Changes in Gut Hormones After Bariatric Surgery

R. P. Vincent; C. W. le Roux

Disclosures

Clin Endocrinol. 2008;69(2):173-179. 

In This Article

Abstract and Introduction

Bariatric surgery is one of the most effective treatments for achieving long-term weight loss in morbidly obese patients. Bariatric surgery causes weight loss through substantial decline of hunger and increased satiety. Recently our understanding of neuroendocrine regulation of food intake and weight gain, especially regarding the role of gut hormones, has significantly increased. The changes in these hormones following bariatric surgery can partly explain the mechanism behind weight loss achieved through these procedures. In this paper, we review the effect bariatric procedures have on different gut hormone levels and how they in turn can alter the complex neuroendocrine regulation of energy homeostasis.

Obesity is fast becoming a major cause of premature death in the developed world. At present one of the most effective therapeutic options available to obtain significant and sustained weight loss is bariatric surgery.[1] The average weight loss in clinical practice after 2years for adjustable gastric banding (GB) is 20%, Roux-en-Y gastric bypass (RYGB) is 30% and biliopancreatic diversion or duodenal switch (BPD) is 35%.[2] The exact mechanism involved in weight loss after the bariatric surgery is not yet clear. However, a number of studies have demonstrated that gut hormones may play a role in weight loss following these procedures.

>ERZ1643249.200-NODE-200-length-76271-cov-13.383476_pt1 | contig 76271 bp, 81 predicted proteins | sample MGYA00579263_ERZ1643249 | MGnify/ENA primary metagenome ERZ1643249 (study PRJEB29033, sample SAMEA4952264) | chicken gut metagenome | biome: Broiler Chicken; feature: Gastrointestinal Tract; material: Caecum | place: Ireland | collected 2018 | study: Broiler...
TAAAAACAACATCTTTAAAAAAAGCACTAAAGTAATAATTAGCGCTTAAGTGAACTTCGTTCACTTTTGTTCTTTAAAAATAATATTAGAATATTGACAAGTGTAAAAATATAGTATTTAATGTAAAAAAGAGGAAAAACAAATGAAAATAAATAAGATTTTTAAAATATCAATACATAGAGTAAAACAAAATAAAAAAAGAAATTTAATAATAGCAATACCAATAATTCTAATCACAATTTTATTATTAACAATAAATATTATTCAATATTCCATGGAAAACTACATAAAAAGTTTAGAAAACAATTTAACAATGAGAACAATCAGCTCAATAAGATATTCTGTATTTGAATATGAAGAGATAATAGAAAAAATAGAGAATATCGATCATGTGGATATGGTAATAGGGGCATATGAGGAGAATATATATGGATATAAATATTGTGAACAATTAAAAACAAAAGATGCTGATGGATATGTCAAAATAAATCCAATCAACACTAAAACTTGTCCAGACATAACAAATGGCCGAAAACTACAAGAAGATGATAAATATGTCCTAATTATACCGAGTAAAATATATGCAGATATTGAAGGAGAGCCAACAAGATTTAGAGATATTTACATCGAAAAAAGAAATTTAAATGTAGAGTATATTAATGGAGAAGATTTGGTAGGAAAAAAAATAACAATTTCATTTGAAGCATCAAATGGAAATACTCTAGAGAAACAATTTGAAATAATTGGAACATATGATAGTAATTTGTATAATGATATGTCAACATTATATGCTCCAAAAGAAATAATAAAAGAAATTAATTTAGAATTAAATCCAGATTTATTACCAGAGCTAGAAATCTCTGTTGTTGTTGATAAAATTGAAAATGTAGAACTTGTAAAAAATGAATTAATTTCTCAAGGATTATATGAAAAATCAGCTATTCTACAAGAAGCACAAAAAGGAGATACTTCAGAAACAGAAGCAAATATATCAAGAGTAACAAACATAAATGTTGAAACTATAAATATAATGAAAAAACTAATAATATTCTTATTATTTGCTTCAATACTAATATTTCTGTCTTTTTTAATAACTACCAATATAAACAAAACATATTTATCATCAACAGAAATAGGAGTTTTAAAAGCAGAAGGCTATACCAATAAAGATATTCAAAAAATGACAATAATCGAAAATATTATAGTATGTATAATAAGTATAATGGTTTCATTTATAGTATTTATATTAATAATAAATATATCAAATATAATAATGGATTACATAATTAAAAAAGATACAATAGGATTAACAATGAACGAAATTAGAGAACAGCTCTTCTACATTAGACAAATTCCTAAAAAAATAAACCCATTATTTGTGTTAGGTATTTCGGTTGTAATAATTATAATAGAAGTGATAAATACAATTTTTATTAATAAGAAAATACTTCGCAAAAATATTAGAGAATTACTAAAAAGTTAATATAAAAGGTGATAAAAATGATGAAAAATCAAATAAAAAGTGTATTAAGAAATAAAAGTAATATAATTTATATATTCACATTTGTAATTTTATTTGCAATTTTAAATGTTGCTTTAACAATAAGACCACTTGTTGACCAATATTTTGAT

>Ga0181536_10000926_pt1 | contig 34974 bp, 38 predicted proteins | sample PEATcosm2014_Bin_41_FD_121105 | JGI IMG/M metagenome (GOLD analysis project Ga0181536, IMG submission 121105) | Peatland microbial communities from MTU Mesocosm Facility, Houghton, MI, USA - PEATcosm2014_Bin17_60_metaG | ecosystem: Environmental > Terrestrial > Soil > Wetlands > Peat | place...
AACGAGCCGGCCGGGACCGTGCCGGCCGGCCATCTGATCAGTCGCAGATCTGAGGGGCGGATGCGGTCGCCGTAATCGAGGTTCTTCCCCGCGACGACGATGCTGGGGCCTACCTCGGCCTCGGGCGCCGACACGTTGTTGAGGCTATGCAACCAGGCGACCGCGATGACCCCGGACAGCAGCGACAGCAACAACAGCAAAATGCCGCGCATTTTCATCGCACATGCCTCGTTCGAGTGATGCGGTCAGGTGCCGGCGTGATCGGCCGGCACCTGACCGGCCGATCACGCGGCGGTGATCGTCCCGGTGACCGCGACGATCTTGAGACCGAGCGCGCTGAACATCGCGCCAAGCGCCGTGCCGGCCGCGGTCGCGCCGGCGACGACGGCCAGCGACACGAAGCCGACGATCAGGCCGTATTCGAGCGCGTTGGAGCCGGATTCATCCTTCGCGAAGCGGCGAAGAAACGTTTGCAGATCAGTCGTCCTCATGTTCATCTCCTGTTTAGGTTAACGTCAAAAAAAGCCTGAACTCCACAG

Energy Homeostasis. Body mass remains remarkably stable in most individuals because, overall energy intake and expenditure are matched through the process of energy homeostasis.[3,4] This homeostatic system defends against weight loss more robustly than against weight gain.[5] When there are alterations of body adiposity, the brain triggers compensatory physiological adaptations that resist weight change. Whereas weight loss increases hunger and decreases metabolic rate, weight gain does not always have the opposite responses.[6] The status of body energy stores is conveyed to the central nervous system by the adiposity-associated hormones leptin, insulin and possibly some gut hormones.[3] Weight loss leads to decreases in catabolic hormone levels and an increase in ghrelin. These changes cause corresponding alterations in brain centres, such as the hypothalamus which is responsible for energy homeostasis. In the arcuate nucleus (ARC) leptin and insulin stimulate the activity of neurones that express the catabolic neuropeptide precursor proopiomelanocortin (POMC), and cocaine and amphetamine-regulated transcript peptide (CART), while inhibiting neurones that produce the anabolic mediators neuropeptide Y (NPY) and agouti-related protein (Agrp).[3,7] The distribution of POMC neurones adjacent to circumventricular organs (CVO), in the ARC of the hypothalamus and in the nucleus of solitary tract (NTS) of the brainstem make them ideally positioned to interact with circulating humoral factors and to receive signals from vagal afferents. Thus, peptides made in the gut and released into the circulation may act directly in the brain after entering through the CVO. Hence the central melanocortin system plays a critical role in the integration of the control of satiety, hunger and energy expenditure.[8] Through these higher centres, the hormones regulate long-term changes in energy stores. Short-term alterations in nutrient status are conveyed to the brain through meal-related gut hormone responses, influenced by gastric distension, as well as variations in levels of nutrient content.[3] Number of the relevant gastro intestinal (GI) signals is stimulated by food intake and contribute to satiation. These meal-related GI signals in turn influence the size and frequency of food intake.

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